Sunday Sketch: Firefly squid

As we light the last night of the Hanukkah menorah tomorrow, we look to the animal world to see some of their cool lights. The firefly squid (Watasenia scintillans) produces tiny flashes of light from hundreds of tiny organs on its body.  Sketch and fact contributed by Amelia Munson Source: Tsuji, F. I. (1985). ATP-dependent bioluminescence…

Sunday Sketch: Highland cattle

Did you know that Highland cattle have established dominance hierarchies? The strong relationships between these cattle were associated with low aggressive tension, which could help explain their increased reproductive performance! Sketch contributed by Maggie Creamer Source:  Reinhardt, C., Reinhardt, A., & Reinhardt, V. (1986). Social behaviour and reproductive performance in semi-wild Scottish Highland cattle. Applied Animal…

Sunday Sketch: Peacock spider

Did you know that male peacock spiders (Maratus spp.) perform elaborate courtship displays to attract mates? In the coastal peacock spider (Maratus speciosus), the male extends his opisthosoma (the fan-like back) and orange setae (hair-like structures on either side) to produce a colorful display! Sketch contributed by Lea Pollack Source: Otto, J., & Hill, D….

Sunday Sketch: Kiwi dads

Did you know? Kiwi dads are excellent fathers! They alone incubate their one, giant egg each year for about 3 months on end (Taborsky & Taborksy 1999). Sketch and fact contributed by Victoria Farrar Source: Taborsky, B. and Taborsky, M. (1999). The mating system and stability of pairs in the kiwi Apteryx spp.  J. Avian…

Sunday Sketch: Opossum Nipples

Did you know that the Virginia opossum (Didelphis virginiana) has 13 nipples – 12 arranged in a circle with one in the middle?  They are also North America’s only marsupial. Spooky! Sketch and fact contributed by Victoria Farrar Source: Whitson, M. 2017. “Didelphis virginiana: Life History.” Accessed 10 October 2018, available from Encyclopedia of Life, http://eol.org/pages/328501

Sunday Sketch: Manatee Mammaries

Armpits may be a ticklish place for humans, but for manatees (Order: Sirenia), armpits are good for nursing young! Manatees are mammals and nurse their offspring with mammary glands that are located under the pectoral flippers for over a year. Sketch and fact contributed by Karli Chudeau Source: Berta, A. (2012). Diversity, Evolution, and Adaptations…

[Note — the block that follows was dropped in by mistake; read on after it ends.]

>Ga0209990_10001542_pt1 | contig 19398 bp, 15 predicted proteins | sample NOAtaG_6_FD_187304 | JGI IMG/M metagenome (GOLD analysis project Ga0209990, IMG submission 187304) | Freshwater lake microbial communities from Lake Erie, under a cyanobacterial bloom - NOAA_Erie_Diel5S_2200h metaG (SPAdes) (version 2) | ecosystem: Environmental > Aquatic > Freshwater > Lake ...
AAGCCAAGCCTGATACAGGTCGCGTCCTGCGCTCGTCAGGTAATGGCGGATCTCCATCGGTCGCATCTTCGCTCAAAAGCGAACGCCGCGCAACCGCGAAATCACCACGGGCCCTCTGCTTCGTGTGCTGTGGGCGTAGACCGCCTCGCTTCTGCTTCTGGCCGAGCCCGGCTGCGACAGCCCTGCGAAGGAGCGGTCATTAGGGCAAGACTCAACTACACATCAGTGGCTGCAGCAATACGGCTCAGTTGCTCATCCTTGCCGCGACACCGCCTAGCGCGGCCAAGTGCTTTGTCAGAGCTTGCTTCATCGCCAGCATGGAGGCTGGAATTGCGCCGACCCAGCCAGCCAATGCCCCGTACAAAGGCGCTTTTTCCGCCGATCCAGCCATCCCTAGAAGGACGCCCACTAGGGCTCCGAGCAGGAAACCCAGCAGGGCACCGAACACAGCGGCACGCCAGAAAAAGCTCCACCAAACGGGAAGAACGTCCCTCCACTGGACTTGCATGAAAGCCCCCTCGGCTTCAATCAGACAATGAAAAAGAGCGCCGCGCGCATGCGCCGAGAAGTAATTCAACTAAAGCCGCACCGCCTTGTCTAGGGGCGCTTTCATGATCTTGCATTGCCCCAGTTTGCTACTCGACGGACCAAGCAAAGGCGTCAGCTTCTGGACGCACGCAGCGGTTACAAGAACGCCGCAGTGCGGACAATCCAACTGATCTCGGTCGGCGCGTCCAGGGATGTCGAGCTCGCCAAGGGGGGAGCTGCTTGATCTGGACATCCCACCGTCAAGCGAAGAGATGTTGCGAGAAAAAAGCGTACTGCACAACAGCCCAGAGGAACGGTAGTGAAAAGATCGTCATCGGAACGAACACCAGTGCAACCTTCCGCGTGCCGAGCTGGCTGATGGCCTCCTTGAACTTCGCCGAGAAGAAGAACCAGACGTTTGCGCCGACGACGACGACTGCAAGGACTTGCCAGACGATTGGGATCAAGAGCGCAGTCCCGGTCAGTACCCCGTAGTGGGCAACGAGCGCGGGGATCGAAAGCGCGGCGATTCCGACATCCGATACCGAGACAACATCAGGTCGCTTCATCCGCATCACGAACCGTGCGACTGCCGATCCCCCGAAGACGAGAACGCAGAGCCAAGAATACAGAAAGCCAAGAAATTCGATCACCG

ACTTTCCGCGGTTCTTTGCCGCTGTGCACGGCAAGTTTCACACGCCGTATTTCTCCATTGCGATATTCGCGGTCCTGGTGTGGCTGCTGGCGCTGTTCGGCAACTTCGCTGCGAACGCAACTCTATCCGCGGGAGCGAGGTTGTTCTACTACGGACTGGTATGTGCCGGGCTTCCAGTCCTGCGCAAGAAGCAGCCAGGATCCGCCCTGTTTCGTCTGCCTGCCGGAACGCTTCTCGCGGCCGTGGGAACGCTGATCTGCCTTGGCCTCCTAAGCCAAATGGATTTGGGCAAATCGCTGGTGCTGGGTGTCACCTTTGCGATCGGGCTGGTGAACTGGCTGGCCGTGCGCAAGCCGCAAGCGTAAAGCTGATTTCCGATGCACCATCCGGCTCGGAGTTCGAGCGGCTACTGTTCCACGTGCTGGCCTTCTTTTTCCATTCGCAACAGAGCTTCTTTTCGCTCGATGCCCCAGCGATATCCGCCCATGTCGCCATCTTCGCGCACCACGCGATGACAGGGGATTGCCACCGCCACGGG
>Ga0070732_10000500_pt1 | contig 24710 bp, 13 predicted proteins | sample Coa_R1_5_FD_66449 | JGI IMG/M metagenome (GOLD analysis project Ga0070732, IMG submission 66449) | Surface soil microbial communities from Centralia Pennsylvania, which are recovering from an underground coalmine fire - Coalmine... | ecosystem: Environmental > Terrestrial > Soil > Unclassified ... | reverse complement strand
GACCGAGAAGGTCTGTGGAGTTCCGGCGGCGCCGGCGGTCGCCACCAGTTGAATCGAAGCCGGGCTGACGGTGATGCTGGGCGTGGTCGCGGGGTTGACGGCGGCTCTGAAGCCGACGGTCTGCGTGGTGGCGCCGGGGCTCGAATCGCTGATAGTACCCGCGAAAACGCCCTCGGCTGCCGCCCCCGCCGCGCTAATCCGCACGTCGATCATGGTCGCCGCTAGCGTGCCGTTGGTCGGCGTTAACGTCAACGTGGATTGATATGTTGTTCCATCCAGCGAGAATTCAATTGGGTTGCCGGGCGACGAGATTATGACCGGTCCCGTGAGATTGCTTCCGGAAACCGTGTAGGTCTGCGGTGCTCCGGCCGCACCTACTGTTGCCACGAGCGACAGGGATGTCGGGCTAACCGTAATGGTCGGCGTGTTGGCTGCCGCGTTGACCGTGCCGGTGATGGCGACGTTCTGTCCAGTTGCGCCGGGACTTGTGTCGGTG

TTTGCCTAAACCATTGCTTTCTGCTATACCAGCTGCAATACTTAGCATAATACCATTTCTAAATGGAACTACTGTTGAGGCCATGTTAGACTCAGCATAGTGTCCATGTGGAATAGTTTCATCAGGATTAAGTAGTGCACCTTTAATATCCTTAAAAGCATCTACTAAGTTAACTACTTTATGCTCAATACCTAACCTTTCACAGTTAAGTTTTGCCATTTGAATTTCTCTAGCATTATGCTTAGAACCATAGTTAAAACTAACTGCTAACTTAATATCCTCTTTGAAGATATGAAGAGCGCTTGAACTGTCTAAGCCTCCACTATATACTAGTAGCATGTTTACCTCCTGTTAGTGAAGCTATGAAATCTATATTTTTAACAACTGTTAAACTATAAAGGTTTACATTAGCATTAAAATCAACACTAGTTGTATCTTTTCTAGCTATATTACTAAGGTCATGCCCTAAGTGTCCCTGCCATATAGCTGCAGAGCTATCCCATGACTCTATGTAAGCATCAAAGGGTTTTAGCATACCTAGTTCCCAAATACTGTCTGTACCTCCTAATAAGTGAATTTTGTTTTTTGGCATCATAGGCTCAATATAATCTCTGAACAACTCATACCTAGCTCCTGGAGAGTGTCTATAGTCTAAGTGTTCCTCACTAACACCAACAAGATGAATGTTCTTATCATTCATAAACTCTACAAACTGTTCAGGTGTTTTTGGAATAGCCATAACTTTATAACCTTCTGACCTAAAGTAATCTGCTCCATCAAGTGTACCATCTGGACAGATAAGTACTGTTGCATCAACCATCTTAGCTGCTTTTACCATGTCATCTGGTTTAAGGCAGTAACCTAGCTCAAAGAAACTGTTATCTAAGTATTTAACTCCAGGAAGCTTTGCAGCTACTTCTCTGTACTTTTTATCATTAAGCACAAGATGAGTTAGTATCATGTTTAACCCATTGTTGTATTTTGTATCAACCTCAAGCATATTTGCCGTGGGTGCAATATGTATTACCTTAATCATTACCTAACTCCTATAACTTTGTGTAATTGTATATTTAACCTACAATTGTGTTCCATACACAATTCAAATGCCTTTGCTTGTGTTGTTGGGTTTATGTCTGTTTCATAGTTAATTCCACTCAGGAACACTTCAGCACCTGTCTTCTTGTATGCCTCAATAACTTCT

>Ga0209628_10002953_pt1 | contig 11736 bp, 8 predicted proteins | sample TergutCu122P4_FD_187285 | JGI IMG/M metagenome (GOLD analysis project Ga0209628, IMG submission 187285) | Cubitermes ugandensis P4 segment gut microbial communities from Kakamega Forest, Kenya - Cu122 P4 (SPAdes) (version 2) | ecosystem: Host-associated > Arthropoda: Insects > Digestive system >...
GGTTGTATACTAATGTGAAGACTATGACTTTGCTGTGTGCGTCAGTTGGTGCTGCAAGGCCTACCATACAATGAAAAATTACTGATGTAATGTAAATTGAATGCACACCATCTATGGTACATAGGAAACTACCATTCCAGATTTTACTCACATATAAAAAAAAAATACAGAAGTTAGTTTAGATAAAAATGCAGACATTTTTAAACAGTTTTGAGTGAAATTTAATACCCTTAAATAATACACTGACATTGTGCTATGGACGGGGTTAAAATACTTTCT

Sunday Sketch: Goats and Smiles

If you want to befriend a goat, better say cheese! New research shows that goats can distinguish between human happy and sad faces, and prefer the pictures of humans that smile! When presented with images of the two facial expressions, goats spent 50% more time approaching and nudging the happy-face photos. This has important implications…

Sunday Sketch: Monkey Mountain

In Kowloon and New Territory, Hong Kong, over 1000 free-ranging Rhesus macaques (Macaca mulatta) and Long-tailed macaques (Macaca fascicularis) live just minutes from the busiest part of the city! These daring monkeys relax in the middle of roads, on overpasses, and on top of bus stops. Their charming personalities and surprising location have made these…

Sunday Sketch: Gecko Toes

If you have ever been in the tropics and seen a gecko crawl effortlessly across your ceiling, you may have asked yourself, how do they do that? Contrary to popular belief, gecko toes aren’t sticky, but in fact utilize electromagnetic attraction between microscopic toe hairs called setae, and the fine contours of the walls and…

Sunday Sketch: Marmoset Fathers

Even among nature’s best dads, some are better than others! Marmoset dads who respond to infant distress calls quickly and early in their offspring’s life are more likely to have offspring that survive beyond 30 days and are also more likely to gain weight quicker than babies of less attentive dads. Researchers indicate this comes…